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Commentary On Hawk Roosting and The Author to Her Book

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The poem "Hawk Roosting" demonstrates the predator and prey process through the extensive use of metaphors and personification. The hawk is portrayed as a ruthless predator who surveys its surrounding in search for its meal. At the same time, the hawk is personified as a ruler and creator who possess a great deal of wisdom [W1]and strength. This brings out the subject of the poem that the hawk is an idealistic [W2]and arrogant creature, suggesting that is Hughes is trying to challenges our perspective of being a human. As humans, many of us believe that we are the supreme beings in the entire world, that this world was created by God solely for us, that we are imbued with the ultimate task of looking after the world. This is ironic by the fact that the "roosting" hawk is looking down on us here, fully convinced that the world is his for the picking and yet ignorant of the fact that a higher authority exists. While the seat of our intellect is innately the hawk's "tearing" of "heads", we pride ourselves on our 'sophistry' and 'manners'[W3]. Furthermore, the hawk also states that we live in the "myth of progress", that history is cyclical, as seen in "nothing has changed since I began[W4]". ...read more.


In line 17, "allotment if death" suggests that the hawk is the angel of death, reinforcing the idea that the hawk has advanced beyond creation, In stanza 6, the hawk makes no attempt to justify its actions. However, the hawk refers to the sun, "The sun is behind". In a sense the sun gives the hawk moral support for its action, suggesting that the hawk creates the law and doesn't need sophisticated arguments "sophistry" to justify his actions. [W13]To sum up, Hughes has successfully conveyed the brutality and resoluteness of nature through the personification of a hawk. At the same time, it also reminds humans not to be arrogant, but to reflect on themselves and be responsible for the damage they have caused to the environment. Throughout the poem "The author to her book", the metaphor of control is the image of the baby being born and nurtured. This imagery conveys the complicated attitude of the speaker through the impression that the speaker has low regard for her own work. Despite being having deep affection for her creation, she still recognized the importance of "send thee out of door". This decision is mixed with the feeling that sending her creation out of the door could be" "less wise than true", which could change her creation for worse. ...read more.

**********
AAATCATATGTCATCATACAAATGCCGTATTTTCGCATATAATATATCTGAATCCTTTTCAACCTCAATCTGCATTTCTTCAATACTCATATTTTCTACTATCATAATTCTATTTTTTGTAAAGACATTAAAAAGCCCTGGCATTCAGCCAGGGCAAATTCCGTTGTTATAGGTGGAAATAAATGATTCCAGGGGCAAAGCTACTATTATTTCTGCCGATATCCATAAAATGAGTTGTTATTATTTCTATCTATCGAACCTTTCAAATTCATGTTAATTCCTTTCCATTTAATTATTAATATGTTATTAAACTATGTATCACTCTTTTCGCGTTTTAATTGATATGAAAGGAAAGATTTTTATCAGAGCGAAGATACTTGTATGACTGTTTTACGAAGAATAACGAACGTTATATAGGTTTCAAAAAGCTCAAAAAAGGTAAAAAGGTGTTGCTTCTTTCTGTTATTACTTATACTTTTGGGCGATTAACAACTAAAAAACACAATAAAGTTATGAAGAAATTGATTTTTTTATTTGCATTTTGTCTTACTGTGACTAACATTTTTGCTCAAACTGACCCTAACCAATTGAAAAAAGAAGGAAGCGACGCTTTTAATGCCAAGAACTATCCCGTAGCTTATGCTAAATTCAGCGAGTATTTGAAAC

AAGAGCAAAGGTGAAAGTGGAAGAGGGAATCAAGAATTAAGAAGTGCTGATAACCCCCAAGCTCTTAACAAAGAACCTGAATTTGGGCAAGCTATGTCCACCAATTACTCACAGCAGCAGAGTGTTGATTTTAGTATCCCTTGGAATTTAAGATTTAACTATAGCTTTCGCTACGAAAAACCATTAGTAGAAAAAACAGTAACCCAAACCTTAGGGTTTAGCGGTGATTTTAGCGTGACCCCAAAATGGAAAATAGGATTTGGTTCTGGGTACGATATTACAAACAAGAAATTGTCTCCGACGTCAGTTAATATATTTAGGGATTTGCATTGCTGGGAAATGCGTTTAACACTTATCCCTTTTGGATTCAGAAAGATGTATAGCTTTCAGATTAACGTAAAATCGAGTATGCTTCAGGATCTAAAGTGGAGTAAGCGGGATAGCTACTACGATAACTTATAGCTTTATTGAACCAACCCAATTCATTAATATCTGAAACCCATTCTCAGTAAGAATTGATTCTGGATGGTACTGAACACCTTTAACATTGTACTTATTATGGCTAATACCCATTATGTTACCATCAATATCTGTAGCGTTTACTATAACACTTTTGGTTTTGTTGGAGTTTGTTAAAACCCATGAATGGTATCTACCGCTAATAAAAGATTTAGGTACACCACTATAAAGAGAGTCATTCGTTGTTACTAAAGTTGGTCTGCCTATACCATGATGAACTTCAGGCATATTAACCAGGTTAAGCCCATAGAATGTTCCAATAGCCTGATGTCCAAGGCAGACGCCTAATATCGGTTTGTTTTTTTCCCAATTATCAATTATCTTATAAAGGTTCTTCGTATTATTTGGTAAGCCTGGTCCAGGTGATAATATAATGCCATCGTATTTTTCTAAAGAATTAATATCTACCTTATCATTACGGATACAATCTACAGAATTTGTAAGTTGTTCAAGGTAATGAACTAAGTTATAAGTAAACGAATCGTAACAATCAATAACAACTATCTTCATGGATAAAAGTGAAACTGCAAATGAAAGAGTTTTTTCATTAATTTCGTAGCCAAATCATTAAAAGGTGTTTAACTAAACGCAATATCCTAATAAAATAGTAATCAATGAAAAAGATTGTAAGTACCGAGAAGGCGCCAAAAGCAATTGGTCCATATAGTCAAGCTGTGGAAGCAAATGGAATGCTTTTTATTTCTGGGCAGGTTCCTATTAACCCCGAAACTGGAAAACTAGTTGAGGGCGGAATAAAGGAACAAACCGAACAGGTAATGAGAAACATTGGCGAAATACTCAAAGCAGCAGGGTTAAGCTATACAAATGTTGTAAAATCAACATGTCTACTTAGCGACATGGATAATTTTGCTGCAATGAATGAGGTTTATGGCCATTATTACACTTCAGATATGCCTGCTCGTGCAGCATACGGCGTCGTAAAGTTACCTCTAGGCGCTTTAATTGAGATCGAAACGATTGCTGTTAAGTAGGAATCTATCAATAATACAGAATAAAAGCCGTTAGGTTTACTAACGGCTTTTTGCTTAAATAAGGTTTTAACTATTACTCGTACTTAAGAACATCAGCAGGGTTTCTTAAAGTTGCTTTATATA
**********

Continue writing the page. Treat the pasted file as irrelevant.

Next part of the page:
This also shows why her decision to have her book "exposed to public view" opposes her shame toward the work. Sending out her work because it was scribbled with imperfection at the price of lessening its errors, so that it will avoid criticism. Although the book was perfected, it got better with the aid of the author's "friends." The baby she gave birth to has finally grown up and become a story to be shared in books. A reasonable attempt at this stage Jensen. More use of quotations and developed discussion will help you obtain a better mark next time. A 3 B 2 C 2 = 13 D 3 E 3 [W1]Not sure about the hawk being 'wise' [W2]Make sure you understand what words mean - 'idealistic' means na�ve or optimistic or even romantic - hardly a word you would use when discussing our hawk. [W3]Not sure what you mean here [W4]Ambiguous - if history is cyclical then how can 'nothing' change? Irony... [W5]Remember you are writing a commentary, simply literary analysis - try not to get side-tracked with tok issues! [W6]delete [W7]the fate of his prey - not 'one's' which implies 'us' [W8]you must supply a quotation here [W9]is delivering a monologue [W10]quotation [W11]you must use quotations [W12]You should develop discussion of his observable world [W13]Good analysis ?? ?? ?? ?? Commentary on Hawk Roosting and The Author to Her Book ...read more.

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